One of the biggest problems faced by music application developers is song identification – that is – given an mp3 file, how can you accurately find the name of the song, album and artist? There are some hints in the mp3 file – the file name and the ID3 tags contain metadata about the track – but anyone who has worked with this metadata knows that this data is notoriously hard to deal with. The metadata is often missing, inconsistently formatted or just plain wrong. The result of this difficulty is that music application developers spend an inordinate amount of time just dealing with song identification.
Here at the Echo Nest we want to make it easy for developers to create music applications so we really want to solve the music metadata problem once and for all. That’s why we’ve created music fingerprinting technology. Today, we are starting to release it to the world.
The Echo Nest music fingerprinter takes a bit of music such as an MP3 and identifies the song based solely on the musical attributes of the song. No matter how messy the metadata is, the fingerprinter can identify the song since it relies on the music to do the identification. On his blog, Echo Nest co-founder Brian Whitman dives into the technical details of the Echo Nest Musical Fingerprinter.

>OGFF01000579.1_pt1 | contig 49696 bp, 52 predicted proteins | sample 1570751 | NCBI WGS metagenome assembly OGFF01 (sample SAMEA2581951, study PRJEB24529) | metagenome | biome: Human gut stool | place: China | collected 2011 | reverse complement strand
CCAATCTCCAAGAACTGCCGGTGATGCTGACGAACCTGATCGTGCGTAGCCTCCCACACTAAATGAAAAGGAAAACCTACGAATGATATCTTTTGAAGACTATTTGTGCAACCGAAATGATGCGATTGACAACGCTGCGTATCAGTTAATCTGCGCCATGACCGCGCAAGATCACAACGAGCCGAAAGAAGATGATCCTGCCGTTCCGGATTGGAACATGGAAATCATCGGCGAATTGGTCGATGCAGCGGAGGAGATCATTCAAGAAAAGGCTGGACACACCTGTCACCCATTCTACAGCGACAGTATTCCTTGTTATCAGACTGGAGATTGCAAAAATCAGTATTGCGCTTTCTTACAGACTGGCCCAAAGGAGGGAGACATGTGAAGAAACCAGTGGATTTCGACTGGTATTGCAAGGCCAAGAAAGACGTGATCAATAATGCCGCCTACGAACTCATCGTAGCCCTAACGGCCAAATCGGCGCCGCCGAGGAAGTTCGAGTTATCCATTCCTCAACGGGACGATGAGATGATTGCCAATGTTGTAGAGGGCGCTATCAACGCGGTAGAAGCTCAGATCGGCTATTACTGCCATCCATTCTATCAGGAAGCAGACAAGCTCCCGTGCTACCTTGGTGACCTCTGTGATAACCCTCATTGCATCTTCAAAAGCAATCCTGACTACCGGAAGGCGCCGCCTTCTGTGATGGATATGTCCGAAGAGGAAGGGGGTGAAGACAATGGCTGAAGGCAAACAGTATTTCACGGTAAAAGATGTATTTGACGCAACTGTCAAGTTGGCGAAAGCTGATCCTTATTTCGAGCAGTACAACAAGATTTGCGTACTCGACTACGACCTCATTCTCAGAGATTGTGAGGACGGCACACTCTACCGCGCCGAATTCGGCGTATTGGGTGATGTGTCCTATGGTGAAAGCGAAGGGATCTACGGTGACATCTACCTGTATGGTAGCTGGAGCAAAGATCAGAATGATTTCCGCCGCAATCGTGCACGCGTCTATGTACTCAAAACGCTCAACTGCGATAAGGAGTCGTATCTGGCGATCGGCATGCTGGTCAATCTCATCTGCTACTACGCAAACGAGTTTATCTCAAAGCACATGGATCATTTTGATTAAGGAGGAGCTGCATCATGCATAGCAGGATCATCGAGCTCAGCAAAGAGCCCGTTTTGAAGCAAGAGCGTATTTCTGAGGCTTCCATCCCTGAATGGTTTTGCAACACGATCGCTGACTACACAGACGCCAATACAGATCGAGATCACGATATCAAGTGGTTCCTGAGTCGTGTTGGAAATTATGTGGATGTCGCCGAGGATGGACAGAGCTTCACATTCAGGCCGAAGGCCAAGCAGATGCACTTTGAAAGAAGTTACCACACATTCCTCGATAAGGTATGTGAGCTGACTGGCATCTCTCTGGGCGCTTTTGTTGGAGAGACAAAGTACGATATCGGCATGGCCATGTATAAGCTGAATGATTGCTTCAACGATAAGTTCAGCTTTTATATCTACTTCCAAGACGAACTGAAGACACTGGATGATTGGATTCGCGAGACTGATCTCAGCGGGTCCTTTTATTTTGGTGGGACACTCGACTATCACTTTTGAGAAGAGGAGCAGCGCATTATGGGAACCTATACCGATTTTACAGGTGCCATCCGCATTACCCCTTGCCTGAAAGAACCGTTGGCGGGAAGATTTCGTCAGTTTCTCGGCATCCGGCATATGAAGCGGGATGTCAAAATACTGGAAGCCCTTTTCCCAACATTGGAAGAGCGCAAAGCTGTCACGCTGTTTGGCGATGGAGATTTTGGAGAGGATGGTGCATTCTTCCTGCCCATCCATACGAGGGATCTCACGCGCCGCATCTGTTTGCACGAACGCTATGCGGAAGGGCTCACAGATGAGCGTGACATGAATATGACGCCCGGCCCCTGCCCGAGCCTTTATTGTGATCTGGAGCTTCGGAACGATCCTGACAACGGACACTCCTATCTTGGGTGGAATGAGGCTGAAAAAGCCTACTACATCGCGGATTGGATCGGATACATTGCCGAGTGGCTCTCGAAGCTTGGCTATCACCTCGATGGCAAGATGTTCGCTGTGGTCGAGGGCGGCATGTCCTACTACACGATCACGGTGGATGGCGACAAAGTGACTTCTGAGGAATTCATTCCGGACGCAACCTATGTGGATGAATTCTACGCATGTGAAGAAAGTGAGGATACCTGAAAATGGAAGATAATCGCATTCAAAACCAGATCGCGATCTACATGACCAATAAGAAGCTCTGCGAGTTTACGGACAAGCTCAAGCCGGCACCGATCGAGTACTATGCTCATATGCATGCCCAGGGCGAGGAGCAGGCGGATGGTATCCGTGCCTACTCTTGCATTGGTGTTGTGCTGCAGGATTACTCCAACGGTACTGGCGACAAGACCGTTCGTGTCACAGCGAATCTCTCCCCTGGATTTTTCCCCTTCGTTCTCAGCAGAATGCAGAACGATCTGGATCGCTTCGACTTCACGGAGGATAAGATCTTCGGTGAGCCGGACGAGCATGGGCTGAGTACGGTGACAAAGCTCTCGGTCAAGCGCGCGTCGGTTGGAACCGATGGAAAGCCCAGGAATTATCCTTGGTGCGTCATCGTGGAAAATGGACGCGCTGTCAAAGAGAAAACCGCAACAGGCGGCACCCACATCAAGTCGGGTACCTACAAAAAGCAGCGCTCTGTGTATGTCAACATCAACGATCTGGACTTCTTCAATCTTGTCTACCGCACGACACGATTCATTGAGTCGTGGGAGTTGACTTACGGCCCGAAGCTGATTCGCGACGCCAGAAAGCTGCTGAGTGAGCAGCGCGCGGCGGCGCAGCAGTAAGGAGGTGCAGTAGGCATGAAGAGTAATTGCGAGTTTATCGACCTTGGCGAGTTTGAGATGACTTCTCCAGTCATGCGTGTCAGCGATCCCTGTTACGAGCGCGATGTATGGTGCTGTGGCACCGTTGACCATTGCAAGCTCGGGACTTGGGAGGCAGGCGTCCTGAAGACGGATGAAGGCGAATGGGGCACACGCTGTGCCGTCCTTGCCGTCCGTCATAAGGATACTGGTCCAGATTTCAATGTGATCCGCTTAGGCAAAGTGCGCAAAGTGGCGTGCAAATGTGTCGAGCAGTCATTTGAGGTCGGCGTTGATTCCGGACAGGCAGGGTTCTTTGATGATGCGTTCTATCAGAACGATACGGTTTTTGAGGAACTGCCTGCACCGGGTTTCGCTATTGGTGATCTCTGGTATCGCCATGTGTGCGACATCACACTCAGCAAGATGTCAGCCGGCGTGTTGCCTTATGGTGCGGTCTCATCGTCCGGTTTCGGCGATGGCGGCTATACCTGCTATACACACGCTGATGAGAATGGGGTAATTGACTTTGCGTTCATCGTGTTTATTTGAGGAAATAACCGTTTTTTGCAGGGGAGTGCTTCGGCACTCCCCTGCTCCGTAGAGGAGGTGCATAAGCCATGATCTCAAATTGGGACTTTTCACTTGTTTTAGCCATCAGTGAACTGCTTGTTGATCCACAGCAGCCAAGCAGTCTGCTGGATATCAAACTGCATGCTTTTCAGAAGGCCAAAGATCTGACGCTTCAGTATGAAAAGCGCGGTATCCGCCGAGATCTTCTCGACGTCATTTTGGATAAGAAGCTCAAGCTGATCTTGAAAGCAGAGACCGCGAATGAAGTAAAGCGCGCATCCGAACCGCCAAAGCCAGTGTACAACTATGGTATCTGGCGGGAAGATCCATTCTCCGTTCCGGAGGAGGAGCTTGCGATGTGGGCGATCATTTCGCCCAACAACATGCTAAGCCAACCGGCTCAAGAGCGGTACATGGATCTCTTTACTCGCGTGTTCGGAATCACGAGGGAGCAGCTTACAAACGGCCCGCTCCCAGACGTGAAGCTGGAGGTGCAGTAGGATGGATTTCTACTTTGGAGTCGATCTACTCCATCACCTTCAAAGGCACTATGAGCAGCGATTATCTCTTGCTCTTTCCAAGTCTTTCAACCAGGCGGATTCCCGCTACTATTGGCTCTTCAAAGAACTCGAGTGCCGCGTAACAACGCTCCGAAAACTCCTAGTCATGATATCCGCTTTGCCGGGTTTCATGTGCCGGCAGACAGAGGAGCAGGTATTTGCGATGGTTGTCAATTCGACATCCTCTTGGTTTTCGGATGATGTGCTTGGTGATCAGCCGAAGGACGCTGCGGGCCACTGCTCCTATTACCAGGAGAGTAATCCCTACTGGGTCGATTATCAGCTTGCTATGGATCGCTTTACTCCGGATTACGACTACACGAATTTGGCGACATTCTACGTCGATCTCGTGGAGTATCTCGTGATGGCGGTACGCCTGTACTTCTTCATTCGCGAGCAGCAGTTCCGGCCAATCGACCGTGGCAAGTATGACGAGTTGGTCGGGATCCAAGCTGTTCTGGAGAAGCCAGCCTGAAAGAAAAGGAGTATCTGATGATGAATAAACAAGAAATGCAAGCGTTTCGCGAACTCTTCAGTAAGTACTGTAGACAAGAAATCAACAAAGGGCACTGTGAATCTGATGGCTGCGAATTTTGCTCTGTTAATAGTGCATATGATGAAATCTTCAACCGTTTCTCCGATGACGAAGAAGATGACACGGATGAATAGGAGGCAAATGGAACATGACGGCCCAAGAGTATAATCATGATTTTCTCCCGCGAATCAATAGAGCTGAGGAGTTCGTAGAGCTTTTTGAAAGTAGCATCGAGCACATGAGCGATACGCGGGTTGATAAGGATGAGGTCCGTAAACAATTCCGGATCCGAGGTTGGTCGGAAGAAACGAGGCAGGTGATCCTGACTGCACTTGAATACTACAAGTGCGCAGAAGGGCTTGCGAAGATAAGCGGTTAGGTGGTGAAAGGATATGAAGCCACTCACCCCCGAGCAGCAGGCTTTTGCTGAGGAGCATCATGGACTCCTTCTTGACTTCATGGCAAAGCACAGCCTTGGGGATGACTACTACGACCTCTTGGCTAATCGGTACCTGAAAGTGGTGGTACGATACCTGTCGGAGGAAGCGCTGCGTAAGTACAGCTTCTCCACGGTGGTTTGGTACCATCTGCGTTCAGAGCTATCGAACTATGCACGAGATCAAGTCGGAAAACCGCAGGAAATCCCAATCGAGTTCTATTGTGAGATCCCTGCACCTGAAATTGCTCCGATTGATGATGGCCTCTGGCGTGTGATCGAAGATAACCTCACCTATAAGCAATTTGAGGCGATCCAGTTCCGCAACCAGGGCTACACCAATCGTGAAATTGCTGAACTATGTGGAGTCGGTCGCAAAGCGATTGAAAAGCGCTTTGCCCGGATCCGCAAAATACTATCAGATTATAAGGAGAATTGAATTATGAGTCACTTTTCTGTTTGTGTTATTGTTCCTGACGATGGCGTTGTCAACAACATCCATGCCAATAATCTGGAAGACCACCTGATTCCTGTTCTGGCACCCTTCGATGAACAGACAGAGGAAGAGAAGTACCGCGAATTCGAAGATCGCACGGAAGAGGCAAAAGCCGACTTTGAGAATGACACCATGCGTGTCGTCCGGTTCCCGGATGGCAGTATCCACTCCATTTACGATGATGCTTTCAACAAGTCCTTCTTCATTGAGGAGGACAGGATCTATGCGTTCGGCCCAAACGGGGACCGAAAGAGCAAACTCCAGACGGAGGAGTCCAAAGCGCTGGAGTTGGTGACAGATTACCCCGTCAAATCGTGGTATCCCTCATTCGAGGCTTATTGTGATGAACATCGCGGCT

- Very fast – under a second to ID a track
- Very accurate – uses Echo Nest music analysis technology at the core. (we hope to publish some data on ENMFP accuracy real soon)
- Open Data – all of the mapping of fingerprints to songs is open data. Anyone can get the data
- Open server – all of the server code is open – you can host your own FP server if you wish
We want to make sure that anyone who takes advantage of the EN Fingerprinter participates fully in the ENMFP ecosystem – and so it is licensed so that anyone who uses the fingerprinter technology will share their FP/song mapping data with everyone. No walled gardens – if you benefit from the ENMFP you are also helping others that are using the ENMFP.